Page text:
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Five best art exhibitions to see this week

Ann Quinn paintings, The Stroker, Flux in Flow

‘View of the Sea’, oil on board, 24.5 x 41 cm, 2018, Ann Quinn, Custom House Gallery, Westport

She bites her tender mind
Kim Gordon; Courtyard Galleries, Irish Museum of Modern Art, Royal Hospital, Kilmainham, Dublin Until November 10th; imma.ie
Co-founder of Sonic Youth, multi-disciplinary artist Kim Gordon responds to IMMA’s environment, placing her own paintings, drawings, sculptures, and an immersive video piece, making up a kind of Airbnb exhibition in the “urban lodgings” of the Courtyard Galleries. The title is from a fragment by Sappho. Gordon is in conversation with Sinéad Gleeson July 27th, 1pm-2.15pm. Tickets €8 via imma.ie.

and it was raining out of a low sky
Paul Hallahan and Lee Welch. Sternview Gallery, 26 Marlboro St, Cork
The second iteration of Hallahan and Welch’s two-person project, with an element of dynamic interaction, featuring recent paintings. This time around the underlying ideas relate to the end of history, and Utopia. Hallahan’s emphasis is on the nuts and bolts of the perceptual experience, Welch’s on the everything-or-nothing analogue nature of being as opposed to digital streams of information.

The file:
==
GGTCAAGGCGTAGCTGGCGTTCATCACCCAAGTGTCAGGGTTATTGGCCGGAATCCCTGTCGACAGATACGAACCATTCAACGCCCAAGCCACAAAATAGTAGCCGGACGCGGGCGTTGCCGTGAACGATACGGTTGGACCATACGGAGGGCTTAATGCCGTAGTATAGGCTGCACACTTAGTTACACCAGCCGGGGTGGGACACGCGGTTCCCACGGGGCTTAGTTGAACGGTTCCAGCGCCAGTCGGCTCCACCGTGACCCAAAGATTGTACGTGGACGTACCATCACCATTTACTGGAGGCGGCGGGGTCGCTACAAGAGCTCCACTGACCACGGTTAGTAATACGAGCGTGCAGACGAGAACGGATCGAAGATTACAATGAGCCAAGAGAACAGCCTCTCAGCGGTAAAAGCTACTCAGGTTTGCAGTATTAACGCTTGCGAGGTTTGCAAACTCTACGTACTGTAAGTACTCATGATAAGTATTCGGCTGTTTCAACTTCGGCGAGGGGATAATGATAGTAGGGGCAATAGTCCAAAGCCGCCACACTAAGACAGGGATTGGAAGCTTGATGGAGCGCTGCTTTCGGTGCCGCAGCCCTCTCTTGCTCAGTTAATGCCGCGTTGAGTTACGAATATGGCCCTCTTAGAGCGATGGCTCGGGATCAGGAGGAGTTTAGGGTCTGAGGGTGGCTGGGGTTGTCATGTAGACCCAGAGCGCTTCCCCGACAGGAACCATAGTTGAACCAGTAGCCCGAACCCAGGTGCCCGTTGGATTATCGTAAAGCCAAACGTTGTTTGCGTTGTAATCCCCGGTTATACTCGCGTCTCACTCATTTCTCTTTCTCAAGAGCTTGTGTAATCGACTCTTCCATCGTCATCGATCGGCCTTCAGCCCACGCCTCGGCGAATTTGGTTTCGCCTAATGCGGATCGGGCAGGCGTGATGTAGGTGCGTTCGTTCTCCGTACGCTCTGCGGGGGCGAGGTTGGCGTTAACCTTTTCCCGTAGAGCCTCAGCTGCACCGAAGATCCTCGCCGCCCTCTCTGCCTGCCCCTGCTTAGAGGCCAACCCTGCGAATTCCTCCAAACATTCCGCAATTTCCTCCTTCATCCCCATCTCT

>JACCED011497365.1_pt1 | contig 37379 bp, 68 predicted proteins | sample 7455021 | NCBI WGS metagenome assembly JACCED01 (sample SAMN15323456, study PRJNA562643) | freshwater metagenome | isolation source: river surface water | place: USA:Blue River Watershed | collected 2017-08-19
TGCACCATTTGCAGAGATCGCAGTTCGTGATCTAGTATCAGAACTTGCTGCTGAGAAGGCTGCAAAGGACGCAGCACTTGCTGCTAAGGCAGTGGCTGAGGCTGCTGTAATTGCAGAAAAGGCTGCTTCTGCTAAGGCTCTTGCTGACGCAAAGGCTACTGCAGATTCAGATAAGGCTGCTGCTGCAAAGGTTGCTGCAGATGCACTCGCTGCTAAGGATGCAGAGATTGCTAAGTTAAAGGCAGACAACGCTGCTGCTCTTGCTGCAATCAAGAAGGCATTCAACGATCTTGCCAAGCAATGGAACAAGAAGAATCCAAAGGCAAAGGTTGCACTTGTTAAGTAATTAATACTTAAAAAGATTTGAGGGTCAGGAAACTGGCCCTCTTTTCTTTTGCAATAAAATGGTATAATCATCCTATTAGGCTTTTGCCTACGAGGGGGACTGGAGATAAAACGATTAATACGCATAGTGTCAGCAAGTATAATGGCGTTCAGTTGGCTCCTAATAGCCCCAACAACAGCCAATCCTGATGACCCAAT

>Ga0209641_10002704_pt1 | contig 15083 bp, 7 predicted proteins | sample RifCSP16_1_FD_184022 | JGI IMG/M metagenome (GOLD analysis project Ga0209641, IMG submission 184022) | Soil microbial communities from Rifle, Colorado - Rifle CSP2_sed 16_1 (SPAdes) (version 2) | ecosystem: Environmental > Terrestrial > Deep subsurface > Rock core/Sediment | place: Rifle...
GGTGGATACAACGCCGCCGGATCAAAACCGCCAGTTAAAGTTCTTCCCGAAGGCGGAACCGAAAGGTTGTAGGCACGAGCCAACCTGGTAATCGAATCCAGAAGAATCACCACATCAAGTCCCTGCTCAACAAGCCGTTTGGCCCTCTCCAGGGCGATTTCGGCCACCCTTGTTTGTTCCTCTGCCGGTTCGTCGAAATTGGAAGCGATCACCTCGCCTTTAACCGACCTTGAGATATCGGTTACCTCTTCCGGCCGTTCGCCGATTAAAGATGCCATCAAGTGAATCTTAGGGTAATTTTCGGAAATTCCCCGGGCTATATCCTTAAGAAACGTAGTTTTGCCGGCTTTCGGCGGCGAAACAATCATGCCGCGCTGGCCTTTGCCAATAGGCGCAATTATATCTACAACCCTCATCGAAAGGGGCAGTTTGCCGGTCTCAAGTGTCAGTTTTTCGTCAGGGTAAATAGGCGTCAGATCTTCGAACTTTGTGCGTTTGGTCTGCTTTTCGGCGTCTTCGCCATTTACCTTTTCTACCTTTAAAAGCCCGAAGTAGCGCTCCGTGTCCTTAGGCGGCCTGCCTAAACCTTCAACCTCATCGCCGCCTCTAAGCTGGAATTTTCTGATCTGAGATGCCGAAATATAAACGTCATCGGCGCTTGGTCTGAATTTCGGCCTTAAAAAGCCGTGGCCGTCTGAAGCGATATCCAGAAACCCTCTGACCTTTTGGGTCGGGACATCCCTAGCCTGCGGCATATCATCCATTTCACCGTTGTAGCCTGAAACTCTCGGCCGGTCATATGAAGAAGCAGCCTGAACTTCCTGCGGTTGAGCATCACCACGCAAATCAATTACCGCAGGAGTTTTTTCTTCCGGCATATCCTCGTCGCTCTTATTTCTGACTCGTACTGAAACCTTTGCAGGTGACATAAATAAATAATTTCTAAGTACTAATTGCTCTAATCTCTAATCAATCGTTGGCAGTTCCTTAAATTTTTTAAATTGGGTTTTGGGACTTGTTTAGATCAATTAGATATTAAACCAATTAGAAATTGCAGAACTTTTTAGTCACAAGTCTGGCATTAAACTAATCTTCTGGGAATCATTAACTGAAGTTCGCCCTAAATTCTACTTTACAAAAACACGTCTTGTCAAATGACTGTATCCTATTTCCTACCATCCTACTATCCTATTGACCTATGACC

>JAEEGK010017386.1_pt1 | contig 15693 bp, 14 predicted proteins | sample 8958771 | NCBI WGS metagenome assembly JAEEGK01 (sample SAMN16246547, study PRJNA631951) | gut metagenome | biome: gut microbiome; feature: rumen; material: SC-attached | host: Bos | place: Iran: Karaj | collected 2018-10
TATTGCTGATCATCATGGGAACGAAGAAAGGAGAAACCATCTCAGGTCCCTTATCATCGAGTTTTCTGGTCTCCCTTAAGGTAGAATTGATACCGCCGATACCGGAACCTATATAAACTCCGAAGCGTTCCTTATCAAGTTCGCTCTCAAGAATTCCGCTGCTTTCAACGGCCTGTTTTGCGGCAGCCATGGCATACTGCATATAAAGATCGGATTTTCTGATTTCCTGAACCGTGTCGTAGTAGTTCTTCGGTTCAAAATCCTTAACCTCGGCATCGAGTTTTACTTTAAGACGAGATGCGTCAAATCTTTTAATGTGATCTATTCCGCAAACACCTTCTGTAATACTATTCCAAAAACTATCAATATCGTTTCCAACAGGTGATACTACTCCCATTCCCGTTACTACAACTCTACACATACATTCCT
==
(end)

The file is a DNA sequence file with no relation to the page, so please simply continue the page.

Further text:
Ann Quinn: Paintings
Custom House Gallery, The Quay, Westport, Co Mayo; August 1st–25th; customhousestudios.ie
Ann Quinn’s realist paintings – of landscape, rural scenes, urban settings, with and without people – usually come with a dash of magic. The magic can be hard to pin down – it’s in the form of an enhanced attention to detail, the focus on a moment in time, rather than the kind of hocus pocus that Derren Brown routinely dismantles. In any case, her intensity of vision and sense of the lyrical in the everyday make her work especially worth seeing.

The Stroker
Pilvi Takala. Temple Bar Gallery, 5-9 Temple Bar, Dublin Until September 7th; templebargallery.com
The show’s title is the nickname Finnish artist Pilvi Takala acquired working incognito in a London co-working space, Second Home (they commissioned her). In her film, she impersonates a wellness consultant who approaches workers in the building to preach the virtues of physical contact in the workplace. An earlier film, The Trainee, sees her do absolutely nothing in another work context, to the consternation of her co-workers.

Flux In Flow
Alastair MacLennan & Sandra Corrigan Breathnach. Golden Thread Gallery, 84-94 Great Patrick St, Belfast; August 1st, 12noon – 8pm; gtgallery.co.uk
A pioneer of endurance performance art, Alastair MacLennan embarks on an eight-hour collaborative work with Sandra Corrigan Breathnach. Their starting point is a consideration of the human effort to measure time and how that process of measurement and management can “give us the illusion of a sense of control”, despite an underlying awareness that “we are not in control, we are frail beings, unable to stop the flow . . .”

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